City police shifting from white to black patrol cars

The white Baltimore police patrol car — a familiar presence on city streets for decades — is slowly being phased out and replaced in a new color: black.

Over the next few months, residents can expect black-marked 2014 Chevy Caprice patrol cars cruising the streets of Baltimore. The change was requested by officers who wanted to appear more professional in updated cars.


The new cars are adorned with a blue streak that runs at an angle on both sides of the car along with a police shield and "Baltimore Police" in white lettering. Police FoxTrot helicopters and many mobile command trucks have had a similar design for more than a decade.

"It's one that we're proud of, and it's one that we think the people of Baltimore are really going to like," police spokesman Lt. Eric Kowalczyk said.


It's not the first time the department has embarked on a new color scheme. The city's police cars were black after World War II when the color was the only shade available. Since then, the cars have been black and white, and then blue and white. In the 1990s, the department planned to shift to baby blue to present a "friendlier image," but the plan was shelved two years and $2 million later.

Former Police Commissioner Edward T. Norris said he wanted to switch to black because he felt the white cars were too closely linked to, of all things, a 1970s television comedy. He also thought sleek black cars would give officers a sense of pride. The change was announced but never occurred.

The current switch is also being driven by the department's desire to boost officers' flagging morale. Less than 10 percent of Baltimore officers described morale as "good" in a department survey last year.

Commanders believe that raises approved last year, a more favorable work schedule and the new patrol cars will help change that. The cruisers also feature seats that adjust more easily, and light and siren switches in more accessible locations.

The new black cars will be added to the current fleet as older vehicles are replaced, Kowalczyk said. The changeover won't cost additional money, officials said.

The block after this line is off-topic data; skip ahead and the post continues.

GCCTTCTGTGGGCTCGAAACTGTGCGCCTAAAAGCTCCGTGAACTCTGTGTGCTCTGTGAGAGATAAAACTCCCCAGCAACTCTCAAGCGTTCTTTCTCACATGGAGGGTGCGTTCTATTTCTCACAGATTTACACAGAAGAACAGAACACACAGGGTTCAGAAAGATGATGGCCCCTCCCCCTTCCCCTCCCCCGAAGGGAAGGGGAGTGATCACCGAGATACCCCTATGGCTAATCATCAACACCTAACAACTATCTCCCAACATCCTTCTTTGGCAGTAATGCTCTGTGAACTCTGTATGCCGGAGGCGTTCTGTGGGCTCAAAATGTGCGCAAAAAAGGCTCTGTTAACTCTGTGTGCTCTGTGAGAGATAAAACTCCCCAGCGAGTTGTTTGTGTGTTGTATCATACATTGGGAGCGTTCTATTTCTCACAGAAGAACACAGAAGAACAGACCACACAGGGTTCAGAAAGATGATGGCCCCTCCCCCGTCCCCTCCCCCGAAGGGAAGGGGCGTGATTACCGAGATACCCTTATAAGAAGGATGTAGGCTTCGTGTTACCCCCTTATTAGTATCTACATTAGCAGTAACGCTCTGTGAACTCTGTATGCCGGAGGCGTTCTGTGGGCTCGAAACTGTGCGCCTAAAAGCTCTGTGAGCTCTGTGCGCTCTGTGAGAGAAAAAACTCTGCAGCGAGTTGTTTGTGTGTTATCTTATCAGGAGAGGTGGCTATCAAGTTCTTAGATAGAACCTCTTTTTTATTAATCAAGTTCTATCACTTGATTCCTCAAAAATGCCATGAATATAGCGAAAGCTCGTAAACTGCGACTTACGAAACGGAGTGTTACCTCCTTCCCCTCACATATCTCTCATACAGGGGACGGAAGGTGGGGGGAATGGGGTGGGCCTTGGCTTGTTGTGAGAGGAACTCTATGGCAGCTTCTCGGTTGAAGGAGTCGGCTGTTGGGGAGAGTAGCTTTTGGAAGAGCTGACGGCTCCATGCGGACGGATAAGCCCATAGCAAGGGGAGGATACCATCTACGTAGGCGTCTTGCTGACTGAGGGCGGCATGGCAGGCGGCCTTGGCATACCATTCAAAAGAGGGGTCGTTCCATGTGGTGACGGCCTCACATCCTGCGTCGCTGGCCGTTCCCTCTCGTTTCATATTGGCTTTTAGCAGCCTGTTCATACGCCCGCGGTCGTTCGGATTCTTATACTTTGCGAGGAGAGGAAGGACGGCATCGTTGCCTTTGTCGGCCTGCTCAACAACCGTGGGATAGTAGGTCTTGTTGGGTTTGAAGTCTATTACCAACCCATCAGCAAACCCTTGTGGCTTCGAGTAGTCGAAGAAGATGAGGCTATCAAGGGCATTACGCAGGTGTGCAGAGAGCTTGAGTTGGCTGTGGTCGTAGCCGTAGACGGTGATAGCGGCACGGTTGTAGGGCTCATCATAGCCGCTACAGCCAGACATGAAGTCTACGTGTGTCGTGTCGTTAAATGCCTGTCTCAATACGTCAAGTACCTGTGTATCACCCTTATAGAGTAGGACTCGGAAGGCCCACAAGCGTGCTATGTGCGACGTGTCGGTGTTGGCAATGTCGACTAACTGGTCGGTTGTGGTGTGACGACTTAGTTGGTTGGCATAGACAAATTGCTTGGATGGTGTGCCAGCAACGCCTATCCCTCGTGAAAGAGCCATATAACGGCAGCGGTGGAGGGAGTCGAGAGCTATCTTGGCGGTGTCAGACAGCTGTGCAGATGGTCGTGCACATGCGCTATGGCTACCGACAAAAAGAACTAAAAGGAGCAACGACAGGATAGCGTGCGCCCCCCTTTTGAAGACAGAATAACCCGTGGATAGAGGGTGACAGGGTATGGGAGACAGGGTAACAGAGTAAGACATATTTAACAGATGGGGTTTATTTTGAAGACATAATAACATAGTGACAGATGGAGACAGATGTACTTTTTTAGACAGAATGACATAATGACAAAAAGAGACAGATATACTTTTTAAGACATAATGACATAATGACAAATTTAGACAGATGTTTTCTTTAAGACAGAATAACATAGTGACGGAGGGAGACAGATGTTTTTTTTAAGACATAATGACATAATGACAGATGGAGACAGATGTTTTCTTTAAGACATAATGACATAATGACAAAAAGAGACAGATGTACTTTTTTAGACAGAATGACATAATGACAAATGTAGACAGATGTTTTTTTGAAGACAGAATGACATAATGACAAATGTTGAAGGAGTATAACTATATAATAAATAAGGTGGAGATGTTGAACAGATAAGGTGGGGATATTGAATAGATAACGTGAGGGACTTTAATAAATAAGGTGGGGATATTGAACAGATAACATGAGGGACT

The department bought 30 black cars this year, and they are currently being outfitted for patrol.

Baltimore police union president Gene Ryan believes the cruisers are a big improvement. A committee of officers of various ranks picked the design, color scheme, lettering and marking, police said.

"If you let somebody have ownership, it always boosts morale," Ryan said. "That car is their office."


It's an iconic shift for the city.

Millions of television viewers recognize Baltimore's white fleet of Ford Crown Victoria Police Interceptors, Chevy Impalas and Caprices thanks to the police television drama "The Wire."

Before that, Kowalczyk noted, the 1990s TV show "Homicide: Life on the Streets," also based in Baltimore, featured different white cars from that era.

"Every design has been iconic in its own right, whether it's been seen on television shows or in the common understanding of the people of Baltimore," said Kowalczyk.

The Police Department has briefed some community groups on the change. Many have embraced it, especially if it helps officers do a better job. The city has significant problems to confront, they said, including more than 190 homicides this year.

"Times are changing. ... You're reaching into the millennial generation, and they're into a more modern and sleek look," said Joyce Green, president of the Central District Police Community Relations Council. "I want something that the officers like that they designed, and they can take pride in. And that should boost anyone's morale."